In step 4, you’ll sum the applicable amounts in a spreadsheet to calculate the direct fees charged by Ascensus.
Next, we’ll see if Ascensus charges your plan any hidden administration fees.
Step 3 – Uncover Ascensus’ Hidden 401(k) Fees
In our experience, about one-third of the administration fees charged by Ascensus are paid by revenue sharing – a form of “indirect” fee paid from the operating expenses of some mutual funds. Revenue sharing increases the cost of a mutual fund, thereby lowering its annual returns. There are two basic forms:
- 12b-1 fees – these payments usually compensate a financial advisor.
- Sub-Transfer Agency (sub-TA) fees – these payments usually compensate a recordkeeper.
Revenue sharing is not disclosed as hard dollar amounts on the Ascensus fee disclosure. Instead, its buried in the expense ratio of plan funds, making them really easy to overlook. You can find these “hidden” administration fees disclosed as a percentage of assets in the “Appendix B - Investment” section of the “Disclosure of Services and Fees” document:
In step 4, you’ll multiply these percentages by the applicable fund balance to calculate the revenue sharing charged by Ascensus.
Step 4 – Calculate Your All-In 401(k) Fee
In this step, we’ll enter the information we found into our spreadsheet to calculate your plan’s total cost – or “all-in” fee (administration fees + investment expenses).
First, enter the fund information from your Ascensus 408(b)(2) and Statement of Assets documents into the spreadsheet. The formulas will automatically calculate your indirect fees.
Next, we need to calculate your direct fees.
Sum the direct fees you found for Ascensus. Enter the amount into your spreadsheet.
If an outside financial advisor charges additional fees, enter the amount into your spreadsheet. These fees will always be direct in nature.
At this point, all of your administration fees and investment expenses (net of indirect fees) should be broken out and totaled, giving you the all-in fee of your Ascensus plan. $21,777.54 for our example.
To make it easier for you to benchmark your fees against other plans, we recommend expressing this number as a % of plan assets. In our example, this number is 0.95% ($21,777.54/$2,296,086.01).
Evaluate Your Admin Fees on a Per-Capita Basis
After you have calculated your all-in fee, we recommend you take a quick look at your Ascensus administration fees on a per-capita (i.e., headcount) basis.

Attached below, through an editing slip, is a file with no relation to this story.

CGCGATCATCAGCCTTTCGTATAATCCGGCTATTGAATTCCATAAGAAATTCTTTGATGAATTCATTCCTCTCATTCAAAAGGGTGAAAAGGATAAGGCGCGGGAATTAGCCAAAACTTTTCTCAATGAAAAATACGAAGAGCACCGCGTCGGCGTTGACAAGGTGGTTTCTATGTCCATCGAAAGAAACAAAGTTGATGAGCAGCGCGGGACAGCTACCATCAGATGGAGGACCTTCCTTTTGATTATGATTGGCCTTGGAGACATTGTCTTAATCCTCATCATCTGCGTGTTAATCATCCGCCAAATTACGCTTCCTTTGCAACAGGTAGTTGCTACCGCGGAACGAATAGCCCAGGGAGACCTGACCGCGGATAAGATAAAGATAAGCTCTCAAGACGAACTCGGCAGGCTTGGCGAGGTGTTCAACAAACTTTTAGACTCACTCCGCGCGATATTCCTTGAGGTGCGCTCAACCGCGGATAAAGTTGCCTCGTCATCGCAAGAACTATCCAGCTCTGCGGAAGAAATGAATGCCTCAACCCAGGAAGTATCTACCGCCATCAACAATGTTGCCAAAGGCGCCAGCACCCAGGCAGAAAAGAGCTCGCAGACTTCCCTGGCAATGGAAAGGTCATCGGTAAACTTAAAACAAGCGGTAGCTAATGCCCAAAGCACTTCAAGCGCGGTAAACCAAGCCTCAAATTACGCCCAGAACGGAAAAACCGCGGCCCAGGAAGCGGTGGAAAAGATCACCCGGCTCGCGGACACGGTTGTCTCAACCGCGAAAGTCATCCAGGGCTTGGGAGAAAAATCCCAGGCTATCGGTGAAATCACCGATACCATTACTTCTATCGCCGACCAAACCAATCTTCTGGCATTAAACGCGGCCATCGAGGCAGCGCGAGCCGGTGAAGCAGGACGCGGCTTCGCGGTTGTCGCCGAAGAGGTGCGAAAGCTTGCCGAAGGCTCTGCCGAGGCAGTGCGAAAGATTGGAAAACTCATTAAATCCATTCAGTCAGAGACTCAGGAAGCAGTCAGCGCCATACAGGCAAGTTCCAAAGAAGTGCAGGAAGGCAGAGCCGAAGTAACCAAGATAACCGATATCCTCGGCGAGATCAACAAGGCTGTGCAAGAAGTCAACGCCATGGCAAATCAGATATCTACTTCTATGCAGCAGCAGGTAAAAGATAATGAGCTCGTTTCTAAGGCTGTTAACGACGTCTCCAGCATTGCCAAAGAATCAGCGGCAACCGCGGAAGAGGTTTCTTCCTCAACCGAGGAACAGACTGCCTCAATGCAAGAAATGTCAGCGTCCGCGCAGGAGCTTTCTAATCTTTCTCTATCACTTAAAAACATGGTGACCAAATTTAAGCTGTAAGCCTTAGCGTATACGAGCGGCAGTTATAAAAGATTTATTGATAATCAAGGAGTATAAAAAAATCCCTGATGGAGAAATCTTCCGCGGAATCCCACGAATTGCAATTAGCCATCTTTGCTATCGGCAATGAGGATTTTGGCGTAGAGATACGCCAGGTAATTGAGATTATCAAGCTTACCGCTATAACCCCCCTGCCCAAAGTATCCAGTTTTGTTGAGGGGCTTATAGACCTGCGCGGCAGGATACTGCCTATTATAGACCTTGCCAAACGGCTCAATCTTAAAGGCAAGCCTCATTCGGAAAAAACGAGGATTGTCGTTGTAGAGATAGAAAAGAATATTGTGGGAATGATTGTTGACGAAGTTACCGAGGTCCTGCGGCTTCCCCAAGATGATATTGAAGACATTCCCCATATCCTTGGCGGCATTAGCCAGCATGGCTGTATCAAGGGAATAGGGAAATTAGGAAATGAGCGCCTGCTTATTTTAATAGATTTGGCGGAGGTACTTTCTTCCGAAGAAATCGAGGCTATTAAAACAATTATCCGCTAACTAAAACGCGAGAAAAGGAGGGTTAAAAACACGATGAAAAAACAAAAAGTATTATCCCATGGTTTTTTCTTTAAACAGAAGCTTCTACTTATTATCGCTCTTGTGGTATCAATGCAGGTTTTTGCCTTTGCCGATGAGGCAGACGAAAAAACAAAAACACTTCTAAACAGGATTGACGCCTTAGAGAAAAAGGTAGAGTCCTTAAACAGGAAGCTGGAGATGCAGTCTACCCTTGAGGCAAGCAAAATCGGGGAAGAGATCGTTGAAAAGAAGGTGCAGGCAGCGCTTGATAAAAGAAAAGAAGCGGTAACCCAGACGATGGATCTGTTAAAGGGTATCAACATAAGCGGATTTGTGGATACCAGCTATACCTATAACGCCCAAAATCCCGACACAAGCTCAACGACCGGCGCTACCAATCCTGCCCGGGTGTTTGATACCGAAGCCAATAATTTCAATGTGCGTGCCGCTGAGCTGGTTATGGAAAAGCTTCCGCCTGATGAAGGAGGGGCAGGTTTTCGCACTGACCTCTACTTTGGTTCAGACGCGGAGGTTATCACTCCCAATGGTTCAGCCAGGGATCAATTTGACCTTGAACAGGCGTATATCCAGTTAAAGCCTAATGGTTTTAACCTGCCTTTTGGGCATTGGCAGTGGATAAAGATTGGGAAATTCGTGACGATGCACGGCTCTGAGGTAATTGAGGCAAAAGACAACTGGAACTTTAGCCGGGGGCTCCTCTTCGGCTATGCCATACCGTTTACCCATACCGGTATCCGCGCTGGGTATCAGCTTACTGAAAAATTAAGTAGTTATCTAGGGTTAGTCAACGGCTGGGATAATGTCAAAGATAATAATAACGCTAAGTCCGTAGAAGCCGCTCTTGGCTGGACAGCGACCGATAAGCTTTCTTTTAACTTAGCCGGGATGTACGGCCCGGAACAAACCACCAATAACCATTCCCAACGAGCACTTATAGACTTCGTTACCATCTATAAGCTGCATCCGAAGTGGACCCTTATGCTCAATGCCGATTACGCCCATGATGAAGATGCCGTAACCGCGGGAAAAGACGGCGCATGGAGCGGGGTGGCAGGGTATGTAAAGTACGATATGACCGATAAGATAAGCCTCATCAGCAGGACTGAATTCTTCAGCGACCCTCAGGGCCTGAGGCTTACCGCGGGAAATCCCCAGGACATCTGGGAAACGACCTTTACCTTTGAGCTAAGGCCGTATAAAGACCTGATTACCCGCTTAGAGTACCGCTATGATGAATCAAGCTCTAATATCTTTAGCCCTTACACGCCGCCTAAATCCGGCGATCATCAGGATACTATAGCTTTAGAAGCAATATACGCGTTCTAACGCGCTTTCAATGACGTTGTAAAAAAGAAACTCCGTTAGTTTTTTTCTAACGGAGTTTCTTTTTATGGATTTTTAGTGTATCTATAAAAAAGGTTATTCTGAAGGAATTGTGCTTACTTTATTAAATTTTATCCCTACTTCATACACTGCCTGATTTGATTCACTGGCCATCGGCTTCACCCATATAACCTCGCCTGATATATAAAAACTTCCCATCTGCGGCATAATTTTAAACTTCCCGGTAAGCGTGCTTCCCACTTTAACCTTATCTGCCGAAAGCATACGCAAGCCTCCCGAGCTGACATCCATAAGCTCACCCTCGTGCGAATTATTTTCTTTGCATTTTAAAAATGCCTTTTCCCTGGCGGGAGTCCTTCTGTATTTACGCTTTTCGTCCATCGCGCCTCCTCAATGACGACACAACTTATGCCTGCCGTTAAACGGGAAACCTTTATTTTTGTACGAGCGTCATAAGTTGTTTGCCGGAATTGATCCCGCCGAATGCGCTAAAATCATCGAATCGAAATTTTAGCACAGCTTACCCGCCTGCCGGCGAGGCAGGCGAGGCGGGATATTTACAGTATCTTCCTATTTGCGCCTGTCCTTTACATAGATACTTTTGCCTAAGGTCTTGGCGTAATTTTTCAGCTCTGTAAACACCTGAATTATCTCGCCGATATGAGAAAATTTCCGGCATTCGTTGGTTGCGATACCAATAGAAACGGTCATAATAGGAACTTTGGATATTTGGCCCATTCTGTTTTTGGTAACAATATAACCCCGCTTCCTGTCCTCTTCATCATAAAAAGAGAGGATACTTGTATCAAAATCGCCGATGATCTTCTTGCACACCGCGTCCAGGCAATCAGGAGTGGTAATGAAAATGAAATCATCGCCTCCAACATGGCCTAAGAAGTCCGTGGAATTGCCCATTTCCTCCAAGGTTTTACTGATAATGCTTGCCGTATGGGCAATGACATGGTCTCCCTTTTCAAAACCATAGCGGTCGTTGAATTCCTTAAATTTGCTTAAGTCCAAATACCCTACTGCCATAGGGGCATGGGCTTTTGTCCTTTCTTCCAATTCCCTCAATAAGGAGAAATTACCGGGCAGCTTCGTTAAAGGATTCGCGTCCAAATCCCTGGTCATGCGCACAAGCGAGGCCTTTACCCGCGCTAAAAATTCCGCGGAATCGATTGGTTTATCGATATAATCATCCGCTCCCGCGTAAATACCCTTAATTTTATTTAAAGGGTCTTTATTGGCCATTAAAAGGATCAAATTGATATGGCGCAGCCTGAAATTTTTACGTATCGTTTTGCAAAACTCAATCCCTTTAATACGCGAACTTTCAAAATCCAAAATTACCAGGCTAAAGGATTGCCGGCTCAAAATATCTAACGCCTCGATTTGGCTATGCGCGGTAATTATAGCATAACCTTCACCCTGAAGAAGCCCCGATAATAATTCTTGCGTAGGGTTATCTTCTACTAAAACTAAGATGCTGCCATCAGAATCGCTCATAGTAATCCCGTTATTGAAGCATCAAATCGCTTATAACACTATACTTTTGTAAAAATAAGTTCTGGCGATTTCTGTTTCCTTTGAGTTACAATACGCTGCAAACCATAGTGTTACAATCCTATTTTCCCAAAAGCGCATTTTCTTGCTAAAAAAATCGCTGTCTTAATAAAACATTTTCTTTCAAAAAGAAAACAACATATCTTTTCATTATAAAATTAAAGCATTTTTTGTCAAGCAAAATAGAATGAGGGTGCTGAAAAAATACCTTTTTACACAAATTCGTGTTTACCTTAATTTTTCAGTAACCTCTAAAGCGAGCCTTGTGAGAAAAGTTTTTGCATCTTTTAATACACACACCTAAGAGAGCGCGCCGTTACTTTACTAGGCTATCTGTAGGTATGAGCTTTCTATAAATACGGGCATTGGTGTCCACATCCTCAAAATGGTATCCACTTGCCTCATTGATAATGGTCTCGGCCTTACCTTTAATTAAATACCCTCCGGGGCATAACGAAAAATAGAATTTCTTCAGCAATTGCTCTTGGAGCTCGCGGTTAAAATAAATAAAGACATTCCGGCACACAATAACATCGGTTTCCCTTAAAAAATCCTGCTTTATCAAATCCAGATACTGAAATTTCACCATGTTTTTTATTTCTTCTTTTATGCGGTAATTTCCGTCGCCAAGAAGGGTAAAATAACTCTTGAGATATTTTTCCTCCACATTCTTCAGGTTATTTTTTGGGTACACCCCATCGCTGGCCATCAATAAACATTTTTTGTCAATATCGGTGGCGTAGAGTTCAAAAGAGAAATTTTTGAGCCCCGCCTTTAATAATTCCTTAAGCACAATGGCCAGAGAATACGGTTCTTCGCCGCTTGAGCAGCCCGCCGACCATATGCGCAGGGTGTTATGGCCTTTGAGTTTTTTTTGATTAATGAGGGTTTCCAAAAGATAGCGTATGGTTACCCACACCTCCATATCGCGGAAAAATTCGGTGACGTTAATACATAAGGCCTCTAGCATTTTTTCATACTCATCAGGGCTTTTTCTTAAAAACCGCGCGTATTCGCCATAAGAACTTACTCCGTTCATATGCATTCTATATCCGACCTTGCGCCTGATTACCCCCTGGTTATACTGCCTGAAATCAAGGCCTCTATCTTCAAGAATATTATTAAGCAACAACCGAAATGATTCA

Excess administration fees – basically, fees that outstretch your 401(k) provider’s level of service – might not be readily apparent if they’re solely evaluated on an all-in basis with investment expenses. This is especially true if your plan has lots of assets.
To demonstrate the value of this evaluation, consider a $1,625,825.48 401(k) plan with only 7 participants from our 2018 small business 401(k) fee study. While its $25,611.64 all-in fee (1.58% of plan assets) was only a bit above the study’s 1.40% average, its $2,521.81 per capita administration fee ($17,652.64/7 participants) was about six times average!
To calculate your per-capita administration fee, simply divide the administration fee total from your spreadsheet by the number of participants in your plan. For our 24-participant example, this number is $497.99 – quite a bit higher than what participants could be paying with a low-cost 401(k) provider.
Don’t Let Your Ascensus 401(k) Fees Get Out of Hand
By now, you should have a complete breakdown of your Ascensus 401(k) fees and how they’re being charged.
Even if yours are below average now, Ascensus’ revenue sharing and wrap fees can cause them to very quickly become excessive as assets grow. For this reason, it’s crucial that you compare your plan’s fees on a regular basis.
Too much trouble? We’ve got a solution.
Simply switch to a 401(k) provider that charges fees based on headcount – not assets - to the extent possible. Such a fee structure will make it easier for you to keep your 401(k) fees in check as your plan grows. You just might save some money while you’re at it.